Long-term view needed, Moore says of marriage
Christians and their allies need "to take a page from the pro-life movement and see this as a long-term strategy," Moore said
Moore told host John Dickerson an "increasingly elastic" concept of marriage cannot be sustained. "[W]e have to be the people who keep the light lit to the old ways when it comes to marriage and family," he said. "And that's going to be a generation-long skirmish. It's not going to be something that's resolved in a presidential election or two."
The president of the Ethics & Religious Liberty Commission (ERLC) appeared on the program two days after the U.S. Supreme Court rejected the biblical and traditional definition of marriage as a union of a man and a woman by legalizing same-sex marriage in all states.
The freedom for religious adherents to attempt a campaign of persuasion on the marriage issue should be safeguarded, Moore said.
"We understand that short-term things are very stacked against us here," he said, "but we ought to have the sort of pluralistic American environment where we can agree to disagree and where we can make our case without having our consciences paved over by those who would seek to do so."
The protections for religious liberty that will exist going forward are "really going to depend on what the victors in this ruling attempt to assert," Moore told Dickerson. "Are they going to take a French Revolutionary approach to the sexual revolution or not? And I think we have to hold by our First Amendment protections for people of faith and for religious institutions, because we're not going to be able to simply put our convictions in a blind trust."
Christians and others with "deeply held religious convictions aren't simply going to surrender those things. We can't," he said. "For us to change our views on marriage and sexuality would mean repudiating what we believe has been handed to us by Jesus and His apostles. We didn't make up our views on marriage and sexuality, and we can't unmake them."
The news media also looked to other Southern Baptist leaders for comments on the high court's 5-4 ruling.
Fred Luter, the Southern Baptist Convention's first African American president, told National Public Radio the decision would not alter his belief or practice or that of his church.
"It's the law of the land now," said Luter, pastor of Franklin Avenue Baptist Church in New Orleans and SBC president from 2012-2014. "However, it does not make it biblically right, even though the Supreme Court did it."
In a news report Monday (June 29), Luter indicated he would not perform a same-sex wedding.
"There are hundreds of other churches [in New Orleans], and some probably will allow it," he said. "It's not going to happen at Franklin Avenue Baptist Church."
North Carolina Baptists remain steadfast in believing marriage is "the uniting of one man and one woman in covenant commitment for a lifetime," Milton Hollifield told The Charlotte Observer June 26. Hollifield is executive director of the Baptist State Convention of North Carolina.
"As followers of Jesus Christ, we remain committed to God's Word and a biblical view of marriage," he said. "At the same time, Jesus instructed us to love and minister to everyone in a spirit of grace and truth, including those who may disagree with us on this issue and on other issues, as well."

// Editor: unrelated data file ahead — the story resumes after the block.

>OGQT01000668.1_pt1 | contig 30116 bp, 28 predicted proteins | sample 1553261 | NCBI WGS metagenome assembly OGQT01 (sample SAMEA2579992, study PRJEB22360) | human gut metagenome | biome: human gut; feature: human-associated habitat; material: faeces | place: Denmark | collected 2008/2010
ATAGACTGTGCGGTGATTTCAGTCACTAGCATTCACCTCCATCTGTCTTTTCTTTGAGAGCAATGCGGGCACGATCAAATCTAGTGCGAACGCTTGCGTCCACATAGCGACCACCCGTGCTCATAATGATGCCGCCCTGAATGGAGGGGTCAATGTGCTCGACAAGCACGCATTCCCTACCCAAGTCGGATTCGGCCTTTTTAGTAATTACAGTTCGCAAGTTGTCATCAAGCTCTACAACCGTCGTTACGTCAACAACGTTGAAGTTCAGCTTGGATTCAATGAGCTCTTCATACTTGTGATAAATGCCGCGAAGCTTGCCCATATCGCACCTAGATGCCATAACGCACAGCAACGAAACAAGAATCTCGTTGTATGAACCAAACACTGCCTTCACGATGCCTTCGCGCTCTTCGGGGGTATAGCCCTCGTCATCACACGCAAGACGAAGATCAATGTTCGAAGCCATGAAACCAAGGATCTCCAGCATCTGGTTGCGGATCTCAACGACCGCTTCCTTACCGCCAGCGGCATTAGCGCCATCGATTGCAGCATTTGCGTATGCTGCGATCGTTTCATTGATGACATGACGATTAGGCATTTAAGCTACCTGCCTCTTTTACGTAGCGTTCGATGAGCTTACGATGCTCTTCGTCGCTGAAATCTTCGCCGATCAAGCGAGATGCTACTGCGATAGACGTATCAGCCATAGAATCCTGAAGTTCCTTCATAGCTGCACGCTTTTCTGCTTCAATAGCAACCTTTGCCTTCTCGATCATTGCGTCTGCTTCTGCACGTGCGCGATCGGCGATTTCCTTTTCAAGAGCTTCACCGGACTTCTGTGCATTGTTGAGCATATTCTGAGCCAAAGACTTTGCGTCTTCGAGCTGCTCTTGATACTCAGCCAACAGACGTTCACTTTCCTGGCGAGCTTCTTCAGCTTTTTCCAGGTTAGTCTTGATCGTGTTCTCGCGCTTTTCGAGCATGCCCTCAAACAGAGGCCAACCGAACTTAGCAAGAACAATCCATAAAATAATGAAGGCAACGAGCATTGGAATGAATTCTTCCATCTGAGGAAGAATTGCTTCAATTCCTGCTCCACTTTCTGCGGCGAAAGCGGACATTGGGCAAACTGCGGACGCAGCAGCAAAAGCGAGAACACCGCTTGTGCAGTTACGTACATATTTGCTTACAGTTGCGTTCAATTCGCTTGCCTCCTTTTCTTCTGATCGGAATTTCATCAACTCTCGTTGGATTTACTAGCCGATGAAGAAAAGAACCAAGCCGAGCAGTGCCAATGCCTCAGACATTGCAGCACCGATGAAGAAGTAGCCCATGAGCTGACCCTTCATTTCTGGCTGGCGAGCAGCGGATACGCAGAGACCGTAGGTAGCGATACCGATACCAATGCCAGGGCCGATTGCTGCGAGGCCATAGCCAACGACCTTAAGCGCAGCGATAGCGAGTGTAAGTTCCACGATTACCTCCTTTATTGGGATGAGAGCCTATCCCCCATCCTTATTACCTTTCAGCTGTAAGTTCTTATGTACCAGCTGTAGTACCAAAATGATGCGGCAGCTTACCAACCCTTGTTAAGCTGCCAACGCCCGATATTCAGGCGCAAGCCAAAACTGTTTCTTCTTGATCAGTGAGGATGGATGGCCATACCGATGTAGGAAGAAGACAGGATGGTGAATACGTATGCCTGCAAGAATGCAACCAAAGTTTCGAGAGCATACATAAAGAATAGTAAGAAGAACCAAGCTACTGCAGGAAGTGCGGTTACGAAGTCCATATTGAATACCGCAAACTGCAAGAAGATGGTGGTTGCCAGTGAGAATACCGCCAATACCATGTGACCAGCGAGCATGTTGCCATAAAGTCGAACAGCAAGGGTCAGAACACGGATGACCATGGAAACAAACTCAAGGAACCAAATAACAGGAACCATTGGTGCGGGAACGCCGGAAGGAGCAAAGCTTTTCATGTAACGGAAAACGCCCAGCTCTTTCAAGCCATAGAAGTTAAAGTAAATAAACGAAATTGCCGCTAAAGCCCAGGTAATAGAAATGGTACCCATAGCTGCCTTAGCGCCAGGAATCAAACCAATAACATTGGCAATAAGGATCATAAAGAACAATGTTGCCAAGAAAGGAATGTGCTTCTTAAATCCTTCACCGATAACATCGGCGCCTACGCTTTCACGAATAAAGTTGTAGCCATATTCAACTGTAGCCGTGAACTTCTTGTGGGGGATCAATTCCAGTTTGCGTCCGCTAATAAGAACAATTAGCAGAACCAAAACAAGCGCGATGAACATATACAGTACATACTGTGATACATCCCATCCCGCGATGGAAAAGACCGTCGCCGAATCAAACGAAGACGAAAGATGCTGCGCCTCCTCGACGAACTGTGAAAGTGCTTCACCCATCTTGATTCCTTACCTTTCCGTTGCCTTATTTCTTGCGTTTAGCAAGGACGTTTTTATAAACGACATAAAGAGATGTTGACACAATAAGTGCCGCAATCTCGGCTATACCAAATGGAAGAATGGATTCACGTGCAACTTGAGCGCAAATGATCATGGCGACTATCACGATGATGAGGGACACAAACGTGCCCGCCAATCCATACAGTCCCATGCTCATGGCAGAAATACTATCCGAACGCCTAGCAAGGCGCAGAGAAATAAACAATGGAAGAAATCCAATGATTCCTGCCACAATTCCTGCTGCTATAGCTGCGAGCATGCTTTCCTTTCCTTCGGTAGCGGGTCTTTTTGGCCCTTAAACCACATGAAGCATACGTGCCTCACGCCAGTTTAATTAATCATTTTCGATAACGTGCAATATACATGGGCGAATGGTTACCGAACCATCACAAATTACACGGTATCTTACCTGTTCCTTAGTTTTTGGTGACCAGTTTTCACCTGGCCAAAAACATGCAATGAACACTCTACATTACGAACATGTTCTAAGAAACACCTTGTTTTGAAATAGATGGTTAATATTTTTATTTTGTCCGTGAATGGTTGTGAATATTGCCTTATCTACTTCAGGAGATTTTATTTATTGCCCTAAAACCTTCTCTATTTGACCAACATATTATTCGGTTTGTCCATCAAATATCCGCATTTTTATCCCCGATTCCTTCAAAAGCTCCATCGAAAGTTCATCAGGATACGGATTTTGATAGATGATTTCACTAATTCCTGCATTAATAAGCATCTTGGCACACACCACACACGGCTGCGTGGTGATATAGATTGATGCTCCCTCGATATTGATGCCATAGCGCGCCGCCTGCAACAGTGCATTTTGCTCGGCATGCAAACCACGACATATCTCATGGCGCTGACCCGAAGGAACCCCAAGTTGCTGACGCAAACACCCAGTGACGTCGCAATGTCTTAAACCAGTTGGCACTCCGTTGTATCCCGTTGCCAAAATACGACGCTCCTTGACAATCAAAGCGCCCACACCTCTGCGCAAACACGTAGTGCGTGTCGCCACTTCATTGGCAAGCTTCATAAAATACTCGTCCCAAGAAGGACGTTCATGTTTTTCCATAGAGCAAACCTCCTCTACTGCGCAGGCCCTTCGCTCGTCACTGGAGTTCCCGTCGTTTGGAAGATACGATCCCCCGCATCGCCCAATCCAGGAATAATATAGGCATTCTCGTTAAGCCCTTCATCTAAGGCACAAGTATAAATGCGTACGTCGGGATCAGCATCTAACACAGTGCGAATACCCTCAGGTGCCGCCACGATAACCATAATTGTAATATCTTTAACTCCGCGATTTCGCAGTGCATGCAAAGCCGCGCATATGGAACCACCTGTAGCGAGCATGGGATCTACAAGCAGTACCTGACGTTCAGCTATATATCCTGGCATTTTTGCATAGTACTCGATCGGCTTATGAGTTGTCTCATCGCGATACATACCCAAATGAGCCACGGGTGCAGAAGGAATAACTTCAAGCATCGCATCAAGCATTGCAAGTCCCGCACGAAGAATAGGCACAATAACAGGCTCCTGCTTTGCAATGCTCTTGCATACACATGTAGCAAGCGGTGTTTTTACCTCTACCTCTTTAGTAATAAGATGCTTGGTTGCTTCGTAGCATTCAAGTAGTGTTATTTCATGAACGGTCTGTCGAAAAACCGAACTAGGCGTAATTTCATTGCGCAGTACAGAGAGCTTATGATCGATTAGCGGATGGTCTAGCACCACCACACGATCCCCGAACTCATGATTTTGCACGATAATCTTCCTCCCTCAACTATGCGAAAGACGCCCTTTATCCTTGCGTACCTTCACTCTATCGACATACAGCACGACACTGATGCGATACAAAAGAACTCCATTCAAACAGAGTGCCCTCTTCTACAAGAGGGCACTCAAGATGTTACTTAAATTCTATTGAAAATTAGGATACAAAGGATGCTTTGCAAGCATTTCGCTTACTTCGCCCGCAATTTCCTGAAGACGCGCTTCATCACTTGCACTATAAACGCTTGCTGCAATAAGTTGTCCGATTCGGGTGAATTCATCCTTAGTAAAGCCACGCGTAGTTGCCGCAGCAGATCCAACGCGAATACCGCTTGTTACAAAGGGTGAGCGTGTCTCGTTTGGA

Moore expressed a similar sentiment to Dickerson, saying, "[H]olding to our convictions doesn't mean that we dispense with human kindness and actually with Gospel, Spirit-driven kindness. It means that those two things must go together. We have to be people of both truth and grace, conviction and kindness. And I think that's what most Christians are doing now and have been doing for quite some time."
In a video recorded in front of the Supreme Court, Moore advised Christians on how to respond to the legalization of gay marriage. Churches throughout the country -- from small congregations to mega-churches -- showed the video during corporate worship June 28.
Christians should not panic but should be "the people of joyful confidence," he said in the video.
"We need to be the people who know how to articulate a Christian vision of marriage and sexuality that will be increasingly counter-cultural from this point on," he said. "We need to know how to explain what we believe and why we believe it, and then we need to embody that Christian vision of marriage and sexuality in churches that are holy and churches that are on mission."
Many who celebrated the ruling believe the justices have given them something that will "fulfill them and make them happy," Moore said. "[I]t won't do that."
"Our churches need to be the places who can receive the refugees from the sexual revolution, those who have been hurt and harmed by it," he said, adding churches that surrender the Gospel and the Bible's teaching on marriage and sexuality cannot fulfill that role.
"[W]e can't do that if we're angry at our neighbors and screaming at them rather than loving them and speaking to them about the Gospel that has saved us," Moore said. "And so let's stand firm in the Gospel."
A broad evangelical Christian coalition organized by Moore released a statement titled "Here We Stand" June 26 that declared opposition to the high court's decision and recommended ways the church should respond in the ruling's aftermath. The recommendations included praying for government authorities as Christians seek to rebuild "a culture of marriage," loving those who disagree and developing a "common culture of religious liberty."
By mid-day June 29, 12,500 people had signed the statement. It may be read and signed at erlc.com/erlc/herewestand.